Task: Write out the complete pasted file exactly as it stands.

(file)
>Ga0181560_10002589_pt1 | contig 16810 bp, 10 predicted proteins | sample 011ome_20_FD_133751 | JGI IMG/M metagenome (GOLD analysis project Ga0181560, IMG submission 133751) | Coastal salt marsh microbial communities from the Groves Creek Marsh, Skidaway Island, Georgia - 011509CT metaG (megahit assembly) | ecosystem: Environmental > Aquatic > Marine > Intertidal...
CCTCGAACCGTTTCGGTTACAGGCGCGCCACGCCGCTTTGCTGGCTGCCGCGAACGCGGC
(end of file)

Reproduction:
>Ga0181560_10002589_pt1 | contig 16810 bp, 10 predicted proteins | sample 011ome_20_FD_133751 | JGI IMG/M metagenome (GOLD analysis project Ga0181560, IMG submission 133751) | Coastal salt marsh microbial communities from the Groves Creek Marsh, Skidaway Island, Georgia - 011509CT metaG (megahit assembly) | ecosystem: Environmental > Aquatic > Marine > Intertidal...
CCTCGAACCGTTTCGGTTACAGGCGCGCCACGCCGCTTTGCTGGCTGCCGCGAACGCGGC